A Commentary on 'A Mystic As Soldier' by Siegfried Sassoon

Authors Avatar by jesusofnazareth (student)

A Commentary on 'A Mystic As Soldier' by Siegfried Sassoon

Siegfried Sassoon was an English soldier and poet, decorated for his bravery in the First World War, and recognised as being an important poet of world war one. His poems often described the horrors he experienced in the trenches, or critiqued those behind a war he felt was pointless. He was born on September 8th, 1886, and died September the 1st, 1967.

The poem I chose was A Mystic As Soldier, and it seems to be Sassoon’s very personal reflection on the war, and more importantly, its affects on him. What I like most about this poem is how the poet uses his own personal experience from the war to illustrate the horrors of the First World War and how devastatingly it can affect someone. He first illustrates how his life was before becoming a soldier, setting it up as being very idyllic and peaceful. In the first stanza, he has an inner bliss in his solitude – here, he is the “mystic”. It gives this very esoteric feeling, and indeed, in the first stanza he is “dreaming fair songs for God”. There seems to be a unity within him, with himself and with “the absolute”. Sassoon only became very religious in the later part of his life, converting to Roman Catholicism after the Second World War. It seems here that in this line, Sassoon uses God as metaphor for his own inner harmony, and with that metaphor, elevates his inner peace to something almost transcendental. There is this glorification of his inner peace. In the third line, “glory” seems to both praise his god (his inner solace) and say that it is something beautiful.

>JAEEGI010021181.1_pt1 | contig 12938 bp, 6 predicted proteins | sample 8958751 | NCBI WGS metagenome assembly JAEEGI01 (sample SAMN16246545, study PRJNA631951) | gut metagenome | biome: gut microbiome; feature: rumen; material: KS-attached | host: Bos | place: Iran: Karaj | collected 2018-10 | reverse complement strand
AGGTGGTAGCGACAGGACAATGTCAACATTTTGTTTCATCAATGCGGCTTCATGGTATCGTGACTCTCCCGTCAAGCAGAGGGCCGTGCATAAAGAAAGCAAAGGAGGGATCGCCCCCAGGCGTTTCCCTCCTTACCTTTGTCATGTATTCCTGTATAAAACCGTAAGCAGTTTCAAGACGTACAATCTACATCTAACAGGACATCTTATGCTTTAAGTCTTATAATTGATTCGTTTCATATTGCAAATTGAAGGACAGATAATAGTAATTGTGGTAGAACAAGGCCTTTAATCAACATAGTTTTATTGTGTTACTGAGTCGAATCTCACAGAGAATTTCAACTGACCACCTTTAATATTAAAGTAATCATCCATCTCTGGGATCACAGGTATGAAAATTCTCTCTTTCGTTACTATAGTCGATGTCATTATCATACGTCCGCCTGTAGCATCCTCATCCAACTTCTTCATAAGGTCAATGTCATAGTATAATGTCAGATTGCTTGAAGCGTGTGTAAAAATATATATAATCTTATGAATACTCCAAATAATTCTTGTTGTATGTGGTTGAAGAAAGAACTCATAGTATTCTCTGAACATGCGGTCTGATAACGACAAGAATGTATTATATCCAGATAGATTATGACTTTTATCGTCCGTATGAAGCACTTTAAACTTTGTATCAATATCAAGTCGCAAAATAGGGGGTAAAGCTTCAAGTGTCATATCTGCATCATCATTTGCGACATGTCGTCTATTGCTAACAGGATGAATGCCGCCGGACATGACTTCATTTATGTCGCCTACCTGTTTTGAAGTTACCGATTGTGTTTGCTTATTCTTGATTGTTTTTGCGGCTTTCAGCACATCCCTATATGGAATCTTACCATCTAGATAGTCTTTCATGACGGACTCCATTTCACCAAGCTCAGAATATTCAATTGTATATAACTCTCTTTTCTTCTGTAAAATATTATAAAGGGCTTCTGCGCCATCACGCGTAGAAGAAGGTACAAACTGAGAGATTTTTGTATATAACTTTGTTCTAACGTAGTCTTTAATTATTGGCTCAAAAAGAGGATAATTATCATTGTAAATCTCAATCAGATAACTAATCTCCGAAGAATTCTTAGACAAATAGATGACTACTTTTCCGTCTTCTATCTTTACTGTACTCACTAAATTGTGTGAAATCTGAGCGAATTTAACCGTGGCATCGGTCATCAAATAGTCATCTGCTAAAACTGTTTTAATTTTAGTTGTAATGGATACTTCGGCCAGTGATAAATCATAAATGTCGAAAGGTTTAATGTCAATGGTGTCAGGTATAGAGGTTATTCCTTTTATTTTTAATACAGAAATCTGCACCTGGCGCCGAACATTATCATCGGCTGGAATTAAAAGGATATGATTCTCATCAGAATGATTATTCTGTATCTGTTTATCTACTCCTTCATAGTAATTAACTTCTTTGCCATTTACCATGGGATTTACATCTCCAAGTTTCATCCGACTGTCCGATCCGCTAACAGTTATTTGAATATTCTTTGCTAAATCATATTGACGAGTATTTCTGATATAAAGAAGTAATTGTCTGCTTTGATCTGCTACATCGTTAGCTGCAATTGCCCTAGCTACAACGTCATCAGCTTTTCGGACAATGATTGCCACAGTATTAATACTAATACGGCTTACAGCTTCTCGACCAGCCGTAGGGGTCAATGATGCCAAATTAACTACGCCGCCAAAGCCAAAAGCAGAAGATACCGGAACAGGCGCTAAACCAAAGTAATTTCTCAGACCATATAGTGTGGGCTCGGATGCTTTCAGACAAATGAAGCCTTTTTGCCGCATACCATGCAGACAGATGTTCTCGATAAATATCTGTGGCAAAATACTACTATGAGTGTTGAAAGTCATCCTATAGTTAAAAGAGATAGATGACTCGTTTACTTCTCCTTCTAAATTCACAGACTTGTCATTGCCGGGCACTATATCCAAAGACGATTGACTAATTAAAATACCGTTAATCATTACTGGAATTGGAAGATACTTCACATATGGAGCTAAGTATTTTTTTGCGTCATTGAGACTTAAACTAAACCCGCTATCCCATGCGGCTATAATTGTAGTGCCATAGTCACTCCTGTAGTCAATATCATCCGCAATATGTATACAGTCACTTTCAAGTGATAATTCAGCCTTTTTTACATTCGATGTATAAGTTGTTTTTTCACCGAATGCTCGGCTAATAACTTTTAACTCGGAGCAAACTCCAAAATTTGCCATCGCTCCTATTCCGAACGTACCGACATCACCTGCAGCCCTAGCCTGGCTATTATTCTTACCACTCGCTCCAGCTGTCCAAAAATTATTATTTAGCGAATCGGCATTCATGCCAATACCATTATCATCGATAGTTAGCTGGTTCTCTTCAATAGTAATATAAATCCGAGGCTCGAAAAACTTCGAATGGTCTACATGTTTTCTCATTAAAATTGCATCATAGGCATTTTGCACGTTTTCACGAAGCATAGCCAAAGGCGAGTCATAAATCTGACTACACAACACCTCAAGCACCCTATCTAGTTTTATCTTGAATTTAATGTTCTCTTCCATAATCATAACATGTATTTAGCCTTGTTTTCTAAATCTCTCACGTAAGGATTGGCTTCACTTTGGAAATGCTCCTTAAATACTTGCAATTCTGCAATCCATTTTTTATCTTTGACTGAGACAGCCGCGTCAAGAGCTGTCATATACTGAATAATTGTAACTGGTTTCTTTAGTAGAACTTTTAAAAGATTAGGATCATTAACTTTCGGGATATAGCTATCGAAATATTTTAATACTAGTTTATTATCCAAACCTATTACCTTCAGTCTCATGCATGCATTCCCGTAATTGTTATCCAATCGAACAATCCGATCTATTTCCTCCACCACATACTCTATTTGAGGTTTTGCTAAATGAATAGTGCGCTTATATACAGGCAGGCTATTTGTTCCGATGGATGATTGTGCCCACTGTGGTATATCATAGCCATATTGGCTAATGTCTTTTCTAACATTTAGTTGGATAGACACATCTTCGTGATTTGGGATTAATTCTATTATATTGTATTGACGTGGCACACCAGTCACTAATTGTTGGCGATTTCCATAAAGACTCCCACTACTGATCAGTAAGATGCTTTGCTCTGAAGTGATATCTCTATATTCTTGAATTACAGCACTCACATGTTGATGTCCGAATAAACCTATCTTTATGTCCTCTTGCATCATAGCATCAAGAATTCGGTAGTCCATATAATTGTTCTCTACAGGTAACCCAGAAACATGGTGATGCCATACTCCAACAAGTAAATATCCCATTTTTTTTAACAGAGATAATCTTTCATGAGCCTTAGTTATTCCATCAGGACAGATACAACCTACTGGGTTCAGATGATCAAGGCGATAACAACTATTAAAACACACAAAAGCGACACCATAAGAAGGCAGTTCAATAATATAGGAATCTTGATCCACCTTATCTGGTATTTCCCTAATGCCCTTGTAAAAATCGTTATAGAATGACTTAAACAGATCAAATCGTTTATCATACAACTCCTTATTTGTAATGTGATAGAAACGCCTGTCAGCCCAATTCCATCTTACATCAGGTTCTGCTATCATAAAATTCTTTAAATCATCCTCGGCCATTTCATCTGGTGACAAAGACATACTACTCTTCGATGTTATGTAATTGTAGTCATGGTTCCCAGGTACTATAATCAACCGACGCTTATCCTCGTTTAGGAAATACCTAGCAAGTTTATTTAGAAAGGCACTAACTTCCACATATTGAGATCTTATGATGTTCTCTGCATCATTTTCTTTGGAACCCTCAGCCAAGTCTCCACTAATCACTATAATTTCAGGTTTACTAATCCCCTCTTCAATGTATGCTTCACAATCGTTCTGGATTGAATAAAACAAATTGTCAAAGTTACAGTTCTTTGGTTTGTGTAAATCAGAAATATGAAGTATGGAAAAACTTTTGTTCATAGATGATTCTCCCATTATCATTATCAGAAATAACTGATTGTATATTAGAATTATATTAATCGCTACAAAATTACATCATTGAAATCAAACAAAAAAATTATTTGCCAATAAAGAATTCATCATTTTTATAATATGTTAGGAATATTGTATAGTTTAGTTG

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The beauty that Sassoon illustrates with the first stanza makes its destruction all the more poignant and tragic. It seems to refer to the disruption of his inner peace – he must now find “god” in the strife, a reference to the war. He has lost that solace he had in the first stanza to the death and violence of war. It seems to enclose him, as “death outnumbers life and fury smites the air”. It feels like there is an outrage within him in the last line, and this seems to be the theme of the last stanza. ...

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